JUNE 26, 2013
IN 1976, AT THE HEIGHT of his cultural influence in France, the philosopher Michel Foucault published one of the most famous books ever written on the history of sexuality, titled, aptly enough, The History of Sexuality, Vol. I. (The book was to be the first of a projected six-part series.) In Annamarie Jagose’s Orgasmology, in which Foucault plays a small but starring role, she quotes David Halperin’s remarks in his literally hagiographic Saint Foucault (1995) as typical of the rapturous reception the book received in queer circles: it was “the text that, everyone now says, you can’t even begin to practice queer politics without reading.”
The History of Sexuality was, at least in part, an attempt to explore the relationship between sexuality as a kind of behavior and sexuality as an object of clinical diagnosis. The book picks up in the same vaguely “Victorian” late-19th-century epos where The History of Madness, Foucault’s dissertation and first critical success, left off: with the birth of a socio-clinical regime of observation and analysis whose work is to distinguish the normal from the pathological. The History of Sexuality was not so much a sequel to The History of Madness as a companion volume, asking different kinds of questions. Between the two books, the entire framework of Foucault’s inquiry has shifted. The former closes with a negative claim: psychoanalysis does not truly “liberate” madness. The latter opens with what we might call a positive problem: psychoanalysis doesn’t liberate, but it does something, apparently. What, then, does psychoanalysis do? Foucault’s answer: it evaluates. It determines which sexual behaviors are normal enough to justify freedom, and which are pathological enough to demand carceral oppression. But it does not evaluate all by itself; it does so as part of an incredible machinery of regulation, a regulation which is not the same as the corporeal oppression of incarceration, from which psychoanalysis had helped psychiatry “liberate” the mad.
To make this point Foucault introduces, in The History of Sexuality, a new category: normativity. “Normativity,” a concept which both Jagose and the academic discourse known as “queer theory” draw on extensively, is a new way of controlling, of evaluating, of judging; a mechanism of repression that is not simply psychoanalytic, but which, together with psychoanalysis and a plethora of other discourses, forms a generalized but closely policed middle ground between the ideal, healthy citizen in society and physical incarceration of those deemed to have no place in society at all. Normativity, in this conceptual framework, is not a thing, but a way of adjudicating between an impossible ideal and its literal failure.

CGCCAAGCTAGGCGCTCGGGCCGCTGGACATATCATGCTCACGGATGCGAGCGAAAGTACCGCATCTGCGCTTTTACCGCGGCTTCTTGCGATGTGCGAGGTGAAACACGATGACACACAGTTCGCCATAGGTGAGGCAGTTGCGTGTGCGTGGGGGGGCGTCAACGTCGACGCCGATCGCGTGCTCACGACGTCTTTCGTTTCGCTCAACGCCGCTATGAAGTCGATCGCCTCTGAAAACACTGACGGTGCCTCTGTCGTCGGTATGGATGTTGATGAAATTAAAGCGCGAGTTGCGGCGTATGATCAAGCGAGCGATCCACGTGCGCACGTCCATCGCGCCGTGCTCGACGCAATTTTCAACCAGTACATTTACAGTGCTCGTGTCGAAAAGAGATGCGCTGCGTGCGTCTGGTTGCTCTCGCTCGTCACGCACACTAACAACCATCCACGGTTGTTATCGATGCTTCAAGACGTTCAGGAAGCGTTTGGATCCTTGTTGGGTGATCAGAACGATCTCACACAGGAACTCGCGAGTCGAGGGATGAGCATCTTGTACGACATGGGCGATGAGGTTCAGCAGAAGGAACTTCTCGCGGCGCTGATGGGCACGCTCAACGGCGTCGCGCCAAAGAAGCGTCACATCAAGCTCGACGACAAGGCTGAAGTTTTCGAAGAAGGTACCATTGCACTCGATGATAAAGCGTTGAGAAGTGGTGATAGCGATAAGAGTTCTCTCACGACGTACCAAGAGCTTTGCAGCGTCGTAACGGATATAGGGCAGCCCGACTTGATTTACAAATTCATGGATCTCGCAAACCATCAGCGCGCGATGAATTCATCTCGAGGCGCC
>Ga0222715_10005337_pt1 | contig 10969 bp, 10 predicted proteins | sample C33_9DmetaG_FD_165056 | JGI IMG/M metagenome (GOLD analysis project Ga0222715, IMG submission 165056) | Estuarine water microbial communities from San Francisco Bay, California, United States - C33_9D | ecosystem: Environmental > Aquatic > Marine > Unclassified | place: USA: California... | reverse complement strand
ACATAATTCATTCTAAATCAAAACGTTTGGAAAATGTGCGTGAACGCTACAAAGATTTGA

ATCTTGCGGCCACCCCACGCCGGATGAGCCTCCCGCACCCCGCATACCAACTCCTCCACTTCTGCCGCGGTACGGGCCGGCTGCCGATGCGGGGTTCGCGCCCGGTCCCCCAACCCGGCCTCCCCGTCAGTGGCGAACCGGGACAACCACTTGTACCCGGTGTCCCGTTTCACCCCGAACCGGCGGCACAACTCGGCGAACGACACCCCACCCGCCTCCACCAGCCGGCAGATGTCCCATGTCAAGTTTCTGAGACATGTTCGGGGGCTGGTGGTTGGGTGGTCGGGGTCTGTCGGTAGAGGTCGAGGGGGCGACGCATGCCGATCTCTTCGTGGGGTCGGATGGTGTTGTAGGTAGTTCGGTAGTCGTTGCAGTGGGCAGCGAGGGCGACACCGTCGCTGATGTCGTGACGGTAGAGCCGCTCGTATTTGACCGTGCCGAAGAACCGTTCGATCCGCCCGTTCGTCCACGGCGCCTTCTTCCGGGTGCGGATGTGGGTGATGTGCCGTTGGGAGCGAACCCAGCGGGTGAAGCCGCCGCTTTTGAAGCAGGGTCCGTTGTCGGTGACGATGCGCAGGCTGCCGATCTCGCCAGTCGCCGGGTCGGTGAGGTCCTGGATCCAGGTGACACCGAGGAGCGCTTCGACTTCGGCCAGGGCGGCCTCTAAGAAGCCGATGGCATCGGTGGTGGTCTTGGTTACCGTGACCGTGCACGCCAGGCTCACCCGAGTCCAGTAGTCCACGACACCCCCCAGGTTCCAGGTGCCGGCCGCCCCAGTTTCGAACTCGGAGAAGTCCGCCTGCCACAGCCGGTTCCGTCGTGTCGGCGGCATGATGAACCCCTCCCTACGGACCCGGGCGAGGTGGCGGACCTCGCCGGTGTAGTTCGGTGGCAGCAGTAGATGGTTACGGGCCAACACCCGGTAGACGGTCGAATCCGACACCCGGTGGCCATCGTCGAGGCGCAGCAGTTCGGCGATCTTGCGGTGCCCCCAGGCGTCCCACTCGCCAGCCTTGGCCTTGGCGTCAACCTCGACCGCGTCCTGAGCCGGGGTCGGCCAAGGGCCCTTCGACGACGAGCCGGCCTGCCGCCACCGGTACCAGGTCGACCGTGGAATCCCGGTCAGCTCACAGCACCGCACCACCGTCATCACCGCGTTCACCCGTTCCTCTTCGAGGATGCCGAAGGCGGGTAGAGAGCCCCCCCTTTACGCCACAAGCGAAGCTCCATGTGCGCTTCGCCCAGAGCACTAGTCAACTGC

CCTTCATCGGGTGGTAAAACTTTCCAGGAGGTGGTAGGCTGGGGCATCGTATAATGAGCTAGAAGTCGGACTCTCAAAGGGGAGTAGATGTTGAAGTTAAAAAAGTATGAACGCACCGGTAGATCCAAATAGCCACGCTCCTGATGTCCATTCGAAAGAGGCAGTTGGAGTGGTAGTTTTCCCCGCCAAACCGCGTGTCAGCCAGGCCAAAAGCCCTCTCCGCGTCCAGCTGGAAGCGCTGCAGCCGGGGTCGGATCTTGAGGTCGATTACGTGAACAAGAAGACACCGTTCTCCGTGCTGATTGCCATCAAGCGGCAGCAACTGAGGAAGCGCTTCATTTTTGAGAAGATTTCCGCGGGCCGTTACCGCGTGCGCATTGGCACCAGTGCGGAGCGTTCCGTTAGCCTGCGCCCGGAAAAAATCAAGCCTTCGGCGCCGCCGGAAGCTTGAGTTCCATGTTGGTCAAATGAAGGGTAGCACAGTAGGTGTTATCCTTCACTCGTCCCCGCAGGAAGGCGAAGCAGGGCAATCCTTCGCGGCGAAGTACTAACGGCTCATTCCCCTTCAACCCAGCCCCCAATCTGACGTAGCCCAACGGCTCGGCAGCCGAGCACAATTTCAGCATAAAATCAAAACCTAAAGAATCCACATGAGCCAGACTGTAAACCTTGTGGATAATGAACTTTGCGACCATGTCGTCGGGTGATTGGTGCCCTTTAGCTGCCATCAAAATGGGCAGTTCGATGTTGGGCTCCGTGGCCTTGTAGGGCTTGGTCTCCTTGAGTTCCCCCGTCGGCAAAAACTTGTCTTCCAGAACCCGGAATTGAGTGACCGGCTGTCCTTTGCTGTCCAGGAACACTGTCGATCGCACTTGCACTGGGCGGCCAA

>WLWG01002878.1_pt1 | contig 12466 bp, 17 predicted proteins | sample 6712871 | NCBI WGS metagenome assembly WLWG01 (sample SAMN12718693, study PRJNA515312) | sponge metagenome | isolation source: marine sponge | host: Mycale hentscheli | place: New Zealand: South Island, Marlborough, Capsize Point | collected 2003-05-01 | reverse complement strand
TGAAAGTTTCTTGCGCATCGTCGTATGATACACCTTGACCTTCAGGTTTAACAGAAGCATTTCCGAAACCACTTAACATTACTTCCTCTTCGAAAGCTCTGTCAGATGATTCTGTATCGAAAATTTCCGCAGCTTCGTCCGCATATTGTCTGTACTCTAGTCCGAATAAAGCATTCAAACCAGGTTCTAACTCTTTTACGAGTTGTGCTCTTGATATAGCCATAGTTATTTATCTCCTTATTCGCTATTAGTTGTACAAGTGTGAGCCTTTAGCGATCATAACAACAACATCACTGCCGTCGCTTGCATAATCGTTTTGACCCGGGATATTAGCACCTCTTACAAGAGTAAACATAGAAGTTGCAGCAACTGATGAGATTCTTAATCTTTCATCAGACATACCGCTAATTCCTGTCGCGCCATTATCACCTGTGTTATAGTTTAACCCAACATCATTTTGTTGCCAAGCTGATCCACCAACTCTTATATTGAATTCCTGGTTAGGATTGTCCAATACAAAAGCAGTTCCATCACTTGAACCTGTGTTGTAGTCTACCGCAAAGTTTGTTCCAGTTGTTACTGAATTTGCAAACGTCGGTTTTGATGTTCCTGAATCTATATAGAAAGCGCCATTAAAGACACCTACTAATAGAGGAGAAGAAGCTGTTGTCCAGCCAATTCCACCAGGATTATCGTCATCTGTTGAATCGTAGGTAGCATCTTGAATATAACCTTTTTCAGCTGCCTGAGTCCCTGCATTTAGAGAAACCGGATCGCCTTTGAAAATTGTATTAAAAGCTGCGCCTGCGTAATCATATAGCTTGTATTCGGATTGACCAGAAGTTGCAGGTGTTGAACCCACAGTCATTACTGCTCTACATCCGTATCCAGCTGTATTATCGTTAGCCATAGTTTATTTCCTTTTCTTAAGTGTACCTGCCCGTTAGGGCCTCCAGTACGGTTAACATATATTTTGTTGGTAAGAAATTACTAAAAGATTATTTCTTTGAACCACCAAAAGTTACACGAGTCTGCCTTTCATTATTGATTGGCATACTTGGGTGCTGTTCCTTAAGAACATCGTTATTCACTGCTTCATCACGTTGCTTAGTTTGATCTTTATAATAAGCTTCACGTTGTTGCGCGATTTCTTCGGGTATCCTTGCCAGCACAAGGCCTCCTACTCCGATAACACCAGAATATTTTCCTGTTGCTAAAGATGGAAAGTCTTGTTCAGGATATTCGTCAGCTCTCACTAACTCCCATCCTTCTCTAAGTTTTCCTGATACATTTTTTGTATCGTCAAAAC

The History of Madness ends at the close of the 19th century, with the rise of contemporary institutional psychiatry. In Foucault’s narrative, psychiatric internment is always the dark shadow of psychoanalysis: if your cockamamie talking doesn’t do the trick, give ’em back to us and we’ll sedate ’em. For Foucault, Freud is complicit in the literal, corporeal oppression of the “ill”; psychoanalysis, a cog in the machinery of normativity, is a gatekeeper, drawing the line between illness and madness, and, implicitly, between freedom and incarceration. The History of Madness explores the ways in and through which those excluded from society were excluded and the ways in which their bodies were restrained; The History of Sexuality explores the ways in which a social order that has reintroduced the sick and the perverse into its own milieu undertakes to police these newly liberated subjects to make sure they don’t slip up. An all-or-nothing regime of binary exclusion — you are mad or you aren’t mad — is replaced with a rhizomatic network of regimentation — what kind of problem do you have? “Normativity,” as Foucault originally constructed the concept, is less a fascist dictator and more a parole officer-slash-social worker: We know you want to, it says, and it’s okay to have those thoughts. Just make sure you don’t act on them.